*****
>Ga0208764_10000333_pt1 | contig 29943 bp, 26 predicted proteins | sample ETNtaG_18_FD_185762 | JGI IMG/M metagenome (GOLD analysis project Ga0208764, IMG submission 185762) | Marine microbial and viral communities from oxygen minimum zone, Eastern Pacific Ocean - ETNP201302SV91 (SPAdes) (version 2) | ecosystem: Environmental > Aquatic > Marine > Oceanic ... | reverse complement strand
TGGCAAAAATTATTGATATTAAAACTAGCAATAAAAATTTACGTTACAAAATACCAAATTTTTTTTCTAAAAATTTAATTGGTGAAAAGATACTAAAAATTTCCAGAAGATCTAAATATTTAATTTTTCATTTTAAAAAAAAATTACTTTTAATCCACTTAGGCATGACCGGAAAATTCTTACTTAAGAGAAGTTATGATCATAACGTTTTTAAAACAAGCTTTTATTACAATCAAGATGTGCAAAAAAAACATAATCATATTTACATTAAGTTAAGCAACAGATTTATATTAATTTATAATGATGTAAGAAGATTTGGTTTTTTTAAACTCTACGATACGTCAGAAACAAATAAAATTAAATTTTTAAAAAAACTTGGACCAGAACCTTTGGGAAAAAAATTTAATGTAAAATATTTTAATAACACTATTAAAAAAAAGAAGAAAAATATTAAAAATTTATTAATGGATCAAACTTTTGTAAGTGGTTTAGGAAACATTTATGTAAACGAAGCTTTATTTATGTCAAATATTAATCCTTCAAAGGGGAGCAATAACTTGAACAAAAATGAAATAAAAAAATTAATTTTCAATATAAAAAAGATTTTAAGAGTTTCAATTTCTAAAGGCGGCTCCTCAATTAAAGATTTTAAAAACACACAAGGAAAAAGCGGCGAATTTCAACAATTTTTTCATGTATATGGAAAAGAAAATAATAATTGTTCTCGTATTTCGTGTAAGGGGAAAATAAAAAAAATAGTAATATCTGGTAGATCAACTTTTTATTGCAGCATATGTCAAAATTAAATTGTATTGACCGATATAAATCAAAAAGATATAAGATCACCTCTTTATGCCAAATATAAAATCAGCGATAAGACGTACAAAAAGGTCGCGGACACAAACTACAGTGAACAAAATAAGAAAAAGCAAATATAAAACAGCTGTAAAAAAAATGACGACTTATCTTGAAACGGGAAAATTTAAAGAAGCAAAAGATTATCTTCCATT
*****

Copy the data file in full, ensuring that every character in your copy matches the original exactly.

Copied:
>Ga0208764_10000333_pt1 | contig 29943 bp, 26 predicted proteins | sample ETNtaG_18_FD_185762 | JGI IMG/M metagenome (GOLD analysis project Ga0208764, IMG submission 185762) | Marine microbial and viral communities from oxygen minimum zone, Eastern Pacific Ocean - ETNP201302SV91 (SPAdes) (version 2) | ecosystem: Environmental > Aquatic > Marine > Oceanic ... | reverse complement strand
TGGCAAAAATTATTGATATTAAAACTAGCAATAAAAATTTACGTTACAAAATACCAAATTTTTTTTCTAAAAATTTAATTGGTGAAAAGATACTAAAAATTTCCAGAAGATCTAAATATTTAATTTTTCATTTTAAAAAAAAATTACTTTTAATCCACTTAGGCATGACCGGAAAATTCTTACTTAAGAGAAGTTATGATCATAACGTTTTTAAAACAAGCTTTTATTACAATCAAGATGTGCAAAAAAAACATAATCATATTTACATTAAGTTAAGCAACAGATTTATATTAATTTATAATGATGTAAGAAGATTTGGTTTTTTTAAACTCTACGATACGTCAGAAACAAATAAAATTAAATTTTTAAAAAAACTTGGACCAGAACCTTTGGGAAAAAAATTTAATGTAAAATATTTTAATAACACTATTAAAAAAAAGAAGAAAAATATTAAAAATTTATTAATGGATCAAACTTTTGTAAGTGGTTTAGGAAACATTTATGTAAACGAAGCTTTATTTATGTCAAATATTAATCCTTCAAAGGGGAGCAATAACTTGAACAAAAATGAAATAAAAAAATTAATTTTCAATATAAAAAAGATTTTAAGAGTTTCAATTTCTAAAGGCGGCTCCTCAATTAAAGATTTTAAAAACACACAAGGAAAAAGCGGCGAATTTCAACAATTTTTTCATGTATATGGAAAAGAAAATAATAATTGTTCTCGTATTTCGTGTAAGGGGAAAATAAAAAAAATAGTAATATCTGGTAGATCAACTTTTTATTGCAGCATATGTCAAAATTAAATTGTATTGACCGATATAAATCAAAAAGATATAAGATCACCTCTTTATGCCAAATATAAAATCAGCGATAAGACGTACAAAAAGGTCGCGGACACAAACTACAGTGAACAAAATAAGAAAAAGCAAATATAAAACAGCTGTAAAAAAAATGACGACTTATCTTGAAACGGGAAAATTTAAAGAAGCAAAAGATTATCTTCCATT